• The HR Specialist - Print Newsletter
  • HR Specialist: Employment Law
  • The HR LAW Weekly
  • The HR Weekly


Confidentiality depends on good e-mail policy


Employers that don’t enforce reasonable e-mail and computer-access policies—consider yourselves warned. Without such policies and practices, you won’t be able to use the federal Computer Fraud and Abuse Act to punish employees who send information through your system to other persons or computers.

Can we require employees to get flu shots?


Approximately 3 million doses of the vaccines designed to prevent the H1N1 flu virus—swine flu—shipped last week. Local health authorities are preparing to offer vaccines as early as this week. Can you—should you?—demand that your employees get flu shots?

A HITECH world: New law expands HIPAA enforcement power


The Health Information Technology for Economic and Clinical Health (HITECH) Act, signed into law on Feb. 17, 2009, was designed to advance the use of health information technology, such as electronic health records. Among other important aspects, the HITECH Act expands the scope and enforcement power of HIPAA, with greater penalties for noncompliance.

Attorney-client privilege: It does apply when e-mailing from work


The rise of electronic communication has forced employers and courts to take a fresh look at many issues that used to be considered routine. The age-old concept of attorney-client privilege is the latest one to whipsaw through the courts.

6 steps HR must take to prevent identity theft


Employers have a duty to protect their employees from identity theft. The federal Fair and Accurate Credit Transaction Act (FACTA) of 2003 says employers that negligently or purposely let employees’ personally identifiable data fall into the wrong hands can face fines of up to $2,500 per infraction. Here are six tips on developing a data security strategy.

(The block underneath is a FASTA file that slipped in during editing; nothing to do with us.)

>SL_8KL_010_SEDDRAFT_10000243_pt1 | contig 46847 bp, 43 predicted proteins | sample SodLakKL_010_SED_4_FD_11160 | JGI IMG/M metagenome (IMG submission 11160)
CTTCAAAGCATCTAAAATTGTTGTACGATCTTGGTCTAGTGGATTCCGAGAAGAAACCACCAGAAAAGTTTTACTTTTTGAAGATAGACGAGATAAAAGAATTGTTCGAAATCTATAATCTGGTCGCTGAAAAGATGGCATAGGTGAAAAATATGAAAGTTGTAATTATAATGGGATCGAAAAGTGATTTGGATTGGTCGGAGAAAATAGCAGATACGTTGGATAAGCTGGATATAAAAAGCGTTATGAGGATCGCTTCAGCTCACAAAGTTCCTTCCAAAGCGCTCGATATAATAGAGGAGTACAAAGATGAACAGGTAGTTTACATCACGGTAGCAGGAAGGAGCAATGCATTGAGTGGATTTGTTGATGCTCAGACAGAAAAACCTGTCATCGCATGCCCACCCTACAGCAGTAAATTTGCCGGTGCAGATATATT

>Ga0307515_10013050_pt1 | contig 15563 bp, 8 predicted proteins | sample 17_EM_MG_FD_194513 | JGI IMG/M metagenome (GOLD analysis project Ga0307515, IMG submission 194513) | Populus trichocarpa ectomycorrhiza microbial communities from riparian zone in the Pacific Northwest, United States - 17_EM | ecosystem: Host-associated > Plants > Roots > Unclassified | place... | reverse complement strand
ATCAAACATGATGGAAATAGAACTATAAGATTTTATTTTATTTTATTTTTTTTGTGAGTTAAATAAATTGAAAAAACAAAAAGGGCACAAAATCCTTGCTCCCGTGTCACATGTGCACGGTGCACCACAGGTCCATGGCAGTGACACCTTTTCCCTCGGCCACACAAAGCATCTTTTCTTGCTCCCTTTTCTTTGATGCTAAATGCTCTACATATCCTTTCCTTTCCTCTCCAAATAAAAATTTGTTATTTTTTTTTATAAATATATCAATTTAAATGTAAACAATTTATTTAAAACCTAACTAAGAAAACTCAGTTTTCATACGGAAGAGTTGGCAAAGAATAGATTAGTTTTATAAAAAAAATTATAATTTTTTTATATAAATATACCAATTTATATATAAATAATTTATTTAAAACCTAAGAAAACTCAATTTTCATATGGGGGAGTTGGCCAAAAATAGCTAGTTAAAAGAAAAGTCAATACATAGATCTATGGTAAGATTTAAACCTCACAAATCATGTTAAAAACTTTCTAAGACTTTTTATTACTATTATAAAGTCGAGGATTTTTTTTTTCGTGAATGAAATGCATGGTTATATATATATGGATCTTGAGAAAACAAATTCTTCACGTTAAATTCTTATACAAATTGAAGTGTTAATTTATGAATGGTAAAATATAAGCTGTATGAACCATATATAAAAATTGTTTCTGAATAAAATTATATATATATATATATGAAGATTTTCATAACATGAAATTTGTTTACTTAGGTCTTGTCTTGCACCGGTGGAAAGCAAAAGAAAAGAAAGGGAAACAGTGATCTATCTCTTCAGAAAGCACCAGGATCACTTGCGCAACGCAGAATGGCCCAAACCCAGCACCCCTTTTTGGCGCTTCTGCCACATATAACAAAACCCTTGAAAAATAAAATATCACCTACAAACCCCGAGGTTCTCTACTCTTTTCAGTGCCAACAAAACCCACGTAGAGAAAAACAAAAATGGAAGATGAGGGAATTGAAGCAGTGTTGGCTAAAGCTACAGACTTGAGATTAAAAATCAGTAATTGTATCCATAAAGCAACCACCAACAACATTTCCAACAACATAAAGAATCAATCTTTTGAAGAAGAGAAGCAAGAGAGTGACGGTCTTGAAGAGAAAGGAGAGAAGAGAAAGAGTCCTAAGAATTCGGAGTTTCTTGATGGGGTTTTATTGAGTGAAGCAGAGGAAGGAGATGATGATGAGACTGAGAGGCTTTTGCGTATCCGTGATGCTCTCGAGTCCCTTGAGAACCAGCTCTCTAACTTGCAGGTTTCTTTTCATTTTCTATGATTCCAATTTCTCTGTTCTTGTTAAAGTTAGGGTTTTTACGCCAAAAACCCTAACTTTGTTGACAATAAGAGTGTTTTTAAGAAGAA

Review privacy and surveillance policies in light of new California Supreme Court ruling


The California Supreme Court has ruled in a case involving video camera surveillance and employee privacy rights. The court said employees do indeed have a right to considerable privacy at work, but that in this particular case the employer had acted reasonably and limited the surveillance to what was necessary under the circumstances.

Warn employees: We’re monitoring your e-mail


California employees have a constitutional right to privacy. That doesn’t mean, however, that employers can’t monitor e-mail sent to and from company computers and servers. The key: a policy that makes it clear that transmittals are not private.

Do e-mail confidentiality notices provide protection?


You see them all the time. The paragraph of legalese at the bottom of e-mails that attempts to provide protection from misdirected e-mails. Do they do any good?

Preparing your workplace for a possible swine flu pandemic


The United States is facing a swine flu outbreak that has caused the government to declare a public health emergency. Recently, the U.S. Centers for Disease Control and Prevention (CDC) published new guidelines to help employers prepare for flu season and prevent the rapid spread of the H1N1 influenza. Here are the CDC’s suggestions, plus insight on your risks and obligations as an employer …

Can we open all mail delivered to our address?


Q. Our company’s mailroom routinely opens all mail before distributing it. Some employees say they sometimes get personal mail delivered to them at the office, and the company has no right to open it. Should we change our mailroom practices?